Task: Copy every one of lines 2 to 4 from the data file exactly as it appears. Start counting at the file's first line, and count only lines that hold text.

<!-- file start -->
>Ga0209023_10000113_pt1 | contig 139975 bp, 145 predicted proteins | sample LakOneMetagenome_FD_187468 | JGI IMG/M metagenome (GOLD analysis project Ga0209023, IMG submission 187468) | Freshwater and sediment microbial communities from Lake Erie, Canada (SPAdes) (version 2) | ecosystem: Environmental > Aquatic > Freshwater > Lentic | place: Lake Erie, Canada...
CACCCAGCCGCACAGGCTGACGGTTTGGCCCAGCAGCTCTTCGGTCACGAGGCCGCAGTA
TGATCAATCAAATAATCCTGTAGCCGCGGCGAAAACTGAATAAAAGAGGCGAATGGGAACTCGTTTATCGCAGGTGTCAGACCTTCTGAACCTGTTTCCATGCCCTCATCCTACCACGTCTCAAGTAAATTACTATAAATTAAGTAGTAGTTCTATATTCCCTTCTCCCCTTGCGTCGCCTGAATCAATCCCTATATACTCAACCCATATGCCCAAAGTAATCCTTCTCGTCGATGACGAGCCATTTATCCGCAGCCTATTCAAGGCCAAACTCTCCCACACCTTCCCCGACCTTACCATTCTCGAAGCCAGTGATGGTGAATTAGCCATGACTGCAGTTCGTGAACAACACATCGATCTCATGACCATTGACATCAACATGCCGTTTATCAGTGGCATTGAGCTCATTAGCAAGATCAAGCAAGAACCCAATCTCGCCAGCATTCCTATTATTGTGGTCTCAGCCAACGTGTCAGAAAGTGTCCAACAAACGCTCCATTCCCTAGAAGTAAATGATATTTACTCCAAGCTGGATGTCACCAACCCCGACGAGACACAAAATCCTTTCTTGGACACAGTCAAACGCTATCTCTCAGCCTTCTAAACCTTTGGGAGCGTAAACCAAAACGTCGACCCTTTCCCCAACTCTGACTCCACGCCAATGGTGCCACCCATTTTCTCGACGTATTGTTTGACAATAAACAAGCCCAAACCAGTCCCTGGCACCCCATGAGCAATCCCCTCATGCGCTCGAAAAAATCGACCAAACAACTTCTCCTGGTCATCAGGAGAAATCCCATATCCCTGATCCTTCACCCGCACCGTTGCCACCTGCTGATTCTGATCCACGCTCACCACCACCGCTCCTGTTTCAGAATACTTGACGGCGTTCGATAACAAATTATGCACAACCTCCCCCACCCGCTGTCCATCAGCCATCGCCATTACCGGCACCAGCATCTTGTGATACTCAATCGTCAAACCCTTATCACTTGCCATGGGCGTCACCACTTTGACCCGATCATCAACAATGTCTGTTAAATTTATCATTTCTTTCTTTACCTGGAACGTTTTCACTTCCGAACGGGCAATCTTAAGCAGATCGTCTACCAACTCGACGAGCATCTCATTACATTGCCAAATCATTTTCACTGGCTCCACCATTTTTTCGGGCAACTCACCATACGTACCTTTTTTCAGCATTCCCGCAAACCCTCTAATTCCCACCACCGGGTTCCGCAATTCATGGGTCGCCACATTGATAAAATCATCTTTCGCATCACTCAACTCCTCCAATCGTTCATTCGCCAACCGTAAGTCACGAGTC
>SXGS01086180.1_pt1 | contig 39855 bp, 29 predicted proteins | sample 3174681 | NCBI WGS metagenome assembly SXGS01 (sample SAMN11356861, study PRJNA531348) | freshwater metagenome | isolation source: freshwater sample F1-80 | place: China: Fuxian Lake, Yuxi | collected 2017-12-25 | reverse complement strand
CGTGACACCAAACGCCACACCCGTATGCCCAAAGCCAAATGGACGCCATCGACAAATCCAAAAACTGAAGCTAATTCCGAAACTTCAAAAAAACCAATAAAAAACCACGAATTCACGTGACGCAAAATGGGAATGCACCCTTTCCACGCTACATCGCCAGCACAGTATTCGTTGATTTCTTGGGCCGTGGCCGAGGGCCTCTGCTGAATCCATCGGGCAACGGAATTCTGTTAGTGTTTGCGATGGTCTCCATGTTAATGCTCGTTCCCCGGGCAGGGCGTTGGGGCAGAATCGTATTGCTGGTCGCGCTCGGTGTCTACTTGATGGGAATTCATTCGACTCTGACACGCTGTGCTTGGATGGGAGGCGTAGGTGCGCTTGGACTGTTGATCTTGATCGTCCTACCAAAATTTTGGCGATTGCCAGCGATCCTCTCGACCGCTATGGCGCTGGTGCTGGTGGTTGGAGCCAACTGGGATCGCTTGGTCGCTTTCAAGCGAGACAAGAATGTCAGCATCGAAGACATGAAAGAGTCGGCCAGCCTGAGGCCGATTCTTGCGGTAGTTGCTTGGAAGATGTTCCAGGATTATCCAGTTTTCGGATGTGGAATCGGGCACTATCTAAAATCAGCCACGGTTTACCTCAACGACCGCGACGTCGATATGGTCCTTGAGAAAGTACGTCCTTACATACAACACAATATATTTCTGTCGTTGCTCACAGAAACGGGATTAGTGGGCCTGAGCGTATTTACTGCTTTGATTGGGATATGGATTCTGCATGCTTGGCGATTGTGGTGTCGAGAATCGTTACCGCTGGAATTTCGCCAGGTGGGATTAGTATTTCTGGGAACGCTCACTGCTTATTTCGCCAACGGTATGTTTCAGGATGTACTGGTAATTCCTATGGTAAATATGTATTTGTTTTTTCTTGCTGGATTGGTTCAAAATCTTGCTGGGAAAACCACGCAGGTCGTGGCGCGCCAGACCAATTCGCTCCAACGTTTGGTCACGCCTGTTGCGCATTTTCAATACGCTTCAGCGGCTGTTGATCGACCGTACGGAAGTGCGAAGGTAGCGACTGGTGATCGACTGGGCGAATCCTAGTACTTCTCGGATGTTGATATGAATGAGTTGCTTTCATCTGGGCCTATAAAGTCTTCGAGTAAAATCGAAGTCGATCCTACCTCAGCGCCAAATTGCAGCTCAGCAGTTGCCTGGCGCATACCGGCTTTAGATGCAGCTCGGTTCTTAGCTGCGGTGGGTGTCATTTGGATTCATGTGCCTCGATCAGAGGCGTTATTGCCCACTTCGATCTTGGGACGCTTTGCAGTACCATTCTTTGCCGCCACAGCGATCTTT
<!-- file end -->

CACCCAGCCGCACAGGCTGACGGTTTGGCCCAGCAGCTCTTCGGTCACGAGGCCGCAGTA
TGATCAATCAAATAATCCTGTAGCCGCGGCGAAAACTGAATAAAAGAGGCGAATGGGAACTCGTTTATCGCAGGTGTCAGACCTTCTGAACCTGTTTCCATGCCCTCATCCTACCACGTCTCAAGTAAATTACTATAAATTAAGTAGTAGTTCTATATTCCCTTCTCCCCTTGCGTCGCCTGAATCAATCCCTATATACTCAACCCATATGCCCAAAGTAATCCTTCTCGTCGATGACGAGCCATTTATCCGCAGCCTATTCAAGGCCAAACTCTCCCACACCTTCCCCGACCTTACCATTCTCGAAGCCAGTGATGGTGAATTAGCCATGACTGCAGTTCGTGAACAACACATCGATCTCATGACCATTGACATCAACATGCCGTTTATCAGTGGCATTGAGCTCATTAGCAAGATCAAGCAAGAACCCAATCTCGCCAGCATTCCTATTATTGTGGTCTCAGCCAACGTGTCAGAAAGTGTCCAACAAACGCTCCATTCCCTAGAAGTAAATGATATTTACTCCAAGCTGGATGTCACCAACCCCGACGAGACACAAAATCCTTTCTTGGACACAGTCAAACGCTATCTCTCAGCCTTCTAAACCTTTGGGAGCGTAAACCAAAACGTCGACCCTTTCCCCAACTCTGACTCCACGCCAATGGTGCCACCCATTTTCTCGACGTATTGTTTGACAATAAACAAGCCCAAACCAGTCCCTGGCACCCCATGAGCAATCCCCTCATGCGCTCGAAAAAATCGACCAAACAACTTCTCCTGGTCATCAGGAGAAATCCCATATCCCTGATCCTTCACCCGCACCGTTGCCACCTGCTGATTCTGATCCACGCTCACCACCACCGCTCCTGTTTCAGAATACTTGACGGCGTTCGATAACAAATTATGCACAACCTCCCCCACCCGCTGTCCATCAGCCATCGCCATTACCGGCACCAGCATCTTGTGATACTCAATCGTCAAACCCTTATCACTTGCCATGGGCGTCACCACTTTGACCCGATCATCAACAATGTCTGTTAAATTTATCATTTCTTTCTTTACCTGGAACGTTTTCACTTCCGAACGGGCAATCTTAAGCAGATCGTCTACCAACTCGACGAGCATCTCATTACATTGCCAAATCATTTTCACTGGCTCCACCATTTTTTCGGGCAACTCACCATACGTACCTTTTTTCAGCATTCCCGCAAACCCTCTAATTCCCACCACCGGGTTCCGCAATTCATGGGTCGCCACATTGATAAAATCATCTTTCGCATCACTCAACTCCTCCAATCGTTCATTCGCCAACCGTAAGTCACGAGTC
>SXGS01086180.1_pt1 | contig 39855 bp, 29 predicted proteins | sample 3174681 | NCBI WGS metagenome assembly SXGS01 (sample SAMN11356861, study PRJNA531348) | freshwater metagenome | isolation source: freshwater sample F1-80 | place: China: Fuxian Lake, Yuxi | collected 2017-12-25 | reverse complement strand